Iowa bets, Minnesota holds on sports gambling
It sounds like the start of a joke — What does Iowa have that Minnesota doesn't?
For some state lawmakers the answer is legal sports betting — and it's no joke. They say after a failed attempt earlier this year they'll try again next year to add Minnesota to a growing number of states that allow people to legally bet on sports.
Legalized sports betting began in Iowa last month. Minnesotans can place bets at a casino just a few miles over the state line. A dozen other states also allow sports betting, after a U.S. Supreme Court decision last year opened the door for it.
A Minnesota Senate committee advanced a bill earlier this year to allow sports betting at tribal casinos and the state’s two horse-racing tracks. It would have also allowed people to bet by linking their phones to authorized sites. But the bill went no further, and a version in the House never got a hearing.
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The bill's sponsor, Sen. Roger Chamberlain, R-Lino Lakes, said he will try again next year.
“Iowa is doing it, for God’s sake,” he said. “That should be embarrassment enough for us to start doing it up here.”
Chamberlain, who chairs the Senate tax committee, estimated last session that Minnesota wagering could top $2 billion a year. His bill would have established a 6.75 percent tax on the net revenue.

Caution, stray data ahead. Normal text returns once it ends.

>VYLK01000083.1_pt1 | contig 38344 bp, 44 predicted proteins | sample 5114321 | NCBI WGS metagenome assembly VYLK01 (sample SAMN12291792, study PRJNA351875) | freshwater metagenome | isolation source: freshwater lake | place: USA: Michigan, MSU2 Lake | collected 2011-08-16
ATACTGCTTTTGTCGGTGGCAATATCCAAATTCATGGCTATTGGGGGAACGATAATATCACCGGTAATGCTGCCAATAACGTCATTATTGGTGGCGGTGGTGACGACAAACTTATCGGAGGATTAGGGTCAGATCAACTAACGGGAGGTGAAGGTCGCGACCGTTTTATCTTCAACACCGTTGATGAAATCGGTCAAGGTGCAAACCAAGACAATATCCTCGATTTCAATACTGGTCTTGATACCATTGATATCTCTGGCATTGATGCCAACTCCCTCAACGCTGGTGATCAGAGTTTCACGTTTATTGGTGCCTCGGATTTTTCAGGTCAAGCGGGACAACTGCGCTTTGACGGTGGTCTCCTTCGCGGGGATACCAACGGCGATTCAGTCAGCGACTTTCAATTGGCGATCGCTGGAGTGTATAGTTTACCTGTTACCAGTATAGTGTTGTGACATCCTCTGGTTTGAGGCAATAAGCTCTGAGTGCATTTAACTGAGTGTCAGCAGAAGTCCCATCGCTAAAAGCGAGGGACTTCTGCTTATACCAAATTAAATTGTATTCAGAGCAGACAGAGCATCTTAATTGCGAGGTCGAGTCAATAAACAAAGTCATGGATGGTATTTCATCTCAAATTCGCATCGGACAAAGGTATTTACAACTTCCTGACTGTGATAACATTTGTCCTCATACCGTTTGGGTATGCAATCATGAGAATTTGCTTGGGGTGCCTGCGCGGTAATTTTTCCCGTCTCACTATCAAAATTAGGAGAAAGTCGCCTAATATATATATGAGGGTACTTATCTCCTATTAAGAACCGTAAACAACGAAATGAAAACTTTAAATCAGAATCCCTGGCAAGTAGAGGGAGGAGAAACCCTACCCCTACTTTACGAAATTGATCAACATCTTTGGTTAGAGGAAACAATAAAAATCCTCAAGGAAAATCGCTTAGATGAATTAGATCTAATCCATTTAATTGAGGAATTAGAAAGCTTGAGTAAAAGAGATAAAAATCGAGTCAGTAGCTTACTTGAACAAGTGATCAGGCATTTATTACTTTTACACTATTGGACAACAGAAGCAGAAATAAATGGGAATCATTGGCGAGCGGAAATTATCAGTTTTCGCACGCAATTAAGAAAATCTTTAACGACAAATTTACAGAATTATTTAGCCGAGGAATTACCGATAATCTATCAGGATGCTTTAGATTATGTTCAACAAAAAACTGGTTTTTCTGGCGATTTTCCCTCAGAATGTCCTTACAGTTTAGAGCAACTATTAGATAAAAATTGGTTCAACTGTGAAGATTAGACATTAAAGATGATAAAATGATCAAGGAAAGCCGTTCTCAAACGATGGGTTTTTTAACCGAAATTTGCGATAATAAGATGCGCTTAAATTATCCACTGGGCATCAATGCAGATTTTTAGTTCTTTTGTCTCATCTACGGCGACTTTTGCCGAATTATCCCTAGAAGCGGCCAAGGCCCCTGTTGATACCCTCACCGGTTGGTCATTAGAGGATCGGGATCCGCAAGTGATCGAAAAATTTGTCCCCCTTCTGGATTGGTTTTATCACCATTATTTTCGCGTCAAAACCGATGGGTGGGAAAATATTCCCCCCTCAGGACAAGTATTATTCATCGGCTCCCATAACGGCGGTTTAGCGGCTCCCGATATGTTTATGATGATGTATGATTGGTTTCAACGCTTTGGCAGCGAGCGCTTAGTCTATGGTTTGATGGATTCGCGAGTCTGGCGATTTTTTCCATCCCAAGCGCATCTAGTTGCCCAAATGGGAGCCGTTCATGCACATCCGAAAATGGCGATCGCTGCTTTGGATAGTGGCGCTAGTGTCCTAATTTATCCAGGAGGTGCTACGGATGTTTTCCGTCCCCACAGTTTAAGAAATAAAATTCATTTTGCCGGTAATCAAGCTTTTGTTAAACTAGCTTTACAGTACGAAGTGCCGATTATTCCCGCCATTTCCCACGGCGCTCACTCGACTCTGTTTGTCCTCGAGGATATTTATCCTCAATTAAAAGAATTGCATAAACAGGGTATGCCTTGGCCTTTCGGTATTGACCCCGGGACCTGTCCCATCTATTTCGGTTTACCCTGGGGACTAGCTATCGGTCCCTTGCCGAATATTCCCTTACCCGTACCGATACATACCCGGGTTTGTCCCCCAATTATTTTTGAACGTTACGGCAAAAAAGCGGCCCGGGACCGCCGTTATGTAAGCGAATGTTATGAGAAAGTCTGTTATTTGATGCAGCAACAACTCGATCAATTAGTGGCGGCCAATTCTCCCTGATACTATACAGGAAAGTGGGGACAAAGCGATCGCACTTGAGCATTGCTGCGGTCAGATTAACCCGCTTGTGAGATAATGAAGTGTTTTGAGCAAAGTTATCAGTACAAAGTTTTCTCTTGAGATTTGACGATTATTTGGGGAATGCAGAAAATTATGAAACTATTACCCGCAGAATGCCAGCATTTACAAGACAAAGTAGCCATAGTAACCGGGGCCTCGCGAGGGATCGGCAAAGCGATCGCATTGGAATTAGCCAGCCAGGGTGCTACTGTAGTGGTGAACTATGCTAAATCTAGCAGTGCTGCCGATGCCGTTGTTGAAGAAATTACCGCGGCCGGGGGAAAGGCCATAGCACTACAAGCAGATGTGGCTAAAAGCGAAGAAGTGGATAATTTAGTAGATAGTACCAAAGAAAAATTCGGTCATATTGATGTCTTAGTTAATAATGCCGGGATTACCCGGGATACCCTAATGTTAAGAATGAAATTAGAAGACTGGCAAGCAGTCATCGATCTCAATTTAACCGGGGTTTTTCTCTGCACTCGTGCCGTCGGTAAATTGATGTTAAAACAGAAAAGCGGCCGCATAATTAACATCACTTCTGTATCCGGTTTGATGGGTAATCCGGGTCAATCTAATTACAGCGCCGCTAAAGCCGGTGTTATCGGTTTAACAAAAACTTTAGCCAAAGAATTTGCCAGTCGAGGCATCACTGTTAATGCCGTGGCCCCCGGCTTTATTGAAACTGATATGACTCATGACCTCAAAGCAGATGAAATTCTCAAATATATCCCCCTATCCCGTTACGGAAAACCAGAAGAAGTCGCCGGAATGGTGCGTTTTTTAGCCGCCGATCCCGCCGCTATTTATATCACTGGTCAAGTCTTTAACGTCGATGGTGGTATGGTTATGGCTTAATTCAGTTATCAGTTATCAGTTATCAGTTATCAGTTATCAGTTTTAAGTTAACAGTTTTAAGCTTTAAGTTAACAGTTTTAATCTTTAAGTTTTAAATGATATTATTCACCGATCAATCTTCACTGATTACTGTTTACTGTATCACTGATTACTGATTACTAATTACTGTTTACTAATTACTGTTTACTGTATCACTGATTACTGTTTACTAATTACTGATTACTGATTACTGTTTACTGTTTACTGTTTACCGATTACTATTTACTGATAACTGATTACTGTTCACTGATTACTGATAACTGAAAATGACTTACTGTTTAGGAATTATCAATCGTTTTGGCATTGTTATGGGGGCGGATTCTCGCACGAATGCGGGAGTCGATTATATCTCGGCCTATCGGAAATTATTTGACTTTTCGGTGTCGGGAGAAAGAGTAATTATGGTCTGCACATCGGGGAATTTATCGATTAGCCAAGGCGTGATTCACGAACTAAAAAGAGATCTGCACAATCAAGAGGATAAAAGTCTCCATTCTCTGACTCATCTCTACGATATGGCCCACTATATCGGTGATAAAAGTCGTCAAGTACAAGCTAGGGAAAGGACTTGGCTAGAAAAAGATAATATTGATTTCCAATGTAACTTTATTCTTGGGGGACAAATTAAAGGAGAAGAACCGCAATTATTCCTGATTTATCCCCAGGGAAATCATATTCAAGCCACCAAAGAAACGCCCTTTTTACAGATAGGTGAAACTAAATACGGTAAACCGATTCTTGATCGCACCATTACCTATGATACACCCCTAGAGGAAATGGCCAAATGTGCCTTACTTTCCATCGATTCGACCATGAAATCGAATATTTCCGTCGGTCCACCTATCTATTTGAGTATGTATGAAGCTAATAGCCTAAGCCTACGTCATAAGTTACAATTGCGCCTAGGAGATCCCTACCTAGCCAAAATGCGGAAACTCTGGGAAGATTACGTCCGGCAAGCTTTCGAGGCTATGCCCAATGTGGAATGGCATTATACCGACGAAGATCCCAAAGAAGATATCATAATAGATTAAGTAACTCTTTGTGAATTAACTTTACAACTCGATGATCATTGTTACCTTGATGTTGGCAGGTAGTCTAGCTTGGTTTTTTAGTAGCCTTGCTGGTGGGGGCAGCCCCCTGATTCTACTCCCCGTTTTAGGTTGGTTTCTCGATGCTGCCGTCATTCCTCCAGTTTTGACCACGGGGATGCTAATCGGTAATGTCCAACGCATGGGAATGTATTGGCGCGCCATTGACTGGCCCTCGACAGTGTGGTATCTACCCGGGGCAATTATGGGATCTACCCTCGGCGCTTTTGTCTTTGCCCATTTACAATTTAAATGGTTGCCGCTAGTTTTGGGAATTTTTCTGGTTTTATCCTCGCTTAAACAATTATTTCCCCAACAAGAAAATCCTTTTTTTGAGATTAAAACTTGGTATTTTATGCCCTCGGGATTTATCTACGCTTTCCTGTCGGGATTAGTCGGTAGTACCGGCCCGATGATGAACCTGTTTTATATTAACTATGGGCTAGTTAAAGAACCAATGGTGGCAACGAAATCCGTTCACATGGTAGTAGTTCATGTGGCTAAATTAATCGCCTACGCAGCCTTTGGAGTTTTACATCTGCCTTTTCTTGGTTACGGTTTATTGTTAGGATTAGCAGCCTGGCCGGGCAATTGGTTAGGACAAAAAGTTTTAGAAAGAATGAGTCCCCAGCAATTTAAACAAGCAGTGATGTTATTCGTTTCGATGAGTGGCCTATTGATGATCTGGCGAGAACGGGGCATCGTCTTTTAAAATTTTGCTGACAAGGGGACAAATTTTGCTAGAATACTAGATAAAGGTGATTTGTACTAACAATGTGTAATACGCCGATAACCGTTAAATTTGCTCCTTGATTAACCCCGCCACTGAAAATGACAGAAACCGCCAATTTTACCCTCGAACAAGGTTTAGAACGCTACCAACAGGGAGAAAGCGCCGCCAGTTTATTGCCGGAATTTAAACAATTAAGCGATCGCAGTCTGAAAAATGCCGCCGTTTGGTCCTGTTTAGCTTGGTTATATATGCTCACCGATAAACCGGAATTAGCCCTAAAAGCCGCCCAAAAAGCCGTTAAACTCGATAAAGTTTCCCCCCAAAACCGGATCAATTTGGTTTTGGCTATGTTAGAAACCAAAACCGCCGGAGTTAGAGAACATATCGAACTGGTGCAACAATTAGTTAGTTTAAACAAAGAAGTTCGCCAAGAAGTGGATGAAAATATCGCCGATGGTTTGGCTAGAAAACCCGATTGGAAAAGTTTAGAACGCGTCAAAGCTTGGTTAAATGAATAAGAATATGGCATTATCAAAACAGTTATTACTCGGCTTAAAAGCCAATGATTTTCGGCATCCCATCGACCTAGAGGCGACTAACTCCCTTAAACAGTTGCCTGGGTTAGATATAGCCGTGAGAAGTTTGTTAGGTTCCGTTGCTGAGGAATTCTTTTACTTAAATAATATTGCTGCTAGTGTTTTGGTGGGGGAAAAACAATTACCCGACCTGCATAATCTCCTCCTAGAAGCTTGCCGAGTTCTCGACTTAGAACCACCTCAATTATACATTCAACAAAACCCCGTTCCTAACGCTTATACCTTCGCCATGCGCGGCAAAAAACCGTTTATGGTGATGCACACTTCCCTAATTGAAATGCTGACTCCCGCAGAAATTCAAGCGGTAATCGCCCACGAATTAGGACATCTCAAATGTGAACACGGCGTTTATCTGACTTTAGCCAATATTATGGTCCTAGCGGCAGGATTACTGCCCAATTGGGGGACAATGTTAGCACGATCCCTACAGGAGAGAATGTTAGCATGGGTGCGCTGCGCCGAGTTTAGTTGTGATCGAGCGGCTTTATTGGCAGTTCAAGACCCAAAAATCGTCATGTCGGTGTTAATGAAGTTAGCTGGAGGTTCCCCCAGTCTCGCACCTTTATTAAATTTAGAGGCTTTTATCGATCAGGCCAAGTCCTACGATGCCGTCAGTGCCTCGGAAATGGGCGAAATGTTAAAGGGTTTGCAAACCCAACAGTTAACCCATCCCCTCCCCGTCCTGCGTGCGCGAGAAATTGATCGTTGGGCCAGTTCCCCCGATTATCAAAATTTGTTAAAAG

He said he plans to meet next month with fellow legislators and other sports betting supporters to discuss strategy for next session.
Rep. Pat Garofalo, R-Farmington, the chief sponsor of a sports betting bill in the House, said Iowa was smart to get its system up and running before the start of the football season. The American Gaming Association released the results of a national survey this week that showed more than 38 million American adults plan to bet on NFL games this season.
Garofalo also believes the activity in Iowa will help build momentum for legalization here.
“As we see a steady stream of vehicles driving down Interstate 35, and we see more Minnesotans going to Iowa spending their hospitality and tourism dollars, it’s natural that Minnesotans would be more interested in trying to duplicate or replicate the regulatory structure in Iowa here in our state with regards to sports gambling,” Garofalo said.
Sports betting legislation still faces firm opposition from the Minnesota Indian Gaming Association. The association’s chair, Charles Vig, wrote to Gov. Tim Walz and top legislative leaders back in January, saying the association “continues to oppose the expansion of off-reservation gambling, including the legalization of sports betting."
For the tribes, sports betting is viewed as an economic threat. Other opponents are concerned about the potential social costs, including gambling addiction.
An expansion of gambling would increase unemployment and place additional demands on the criminal justice system, said Anne Krisnik, executive director of the Joint Religious Legislative Coalition, adding that lawmakers should not be worrying about Iowa.
“We really believe that Minnesota should be looking on its own merits about is this a good thing for the state or not, and not look at what other states are doing,” Krisnik said. “We can certainly look to other states to get some assessment of how changes have impacted them. But we believe that legislators should be looking at what’s best for Minnesotans.”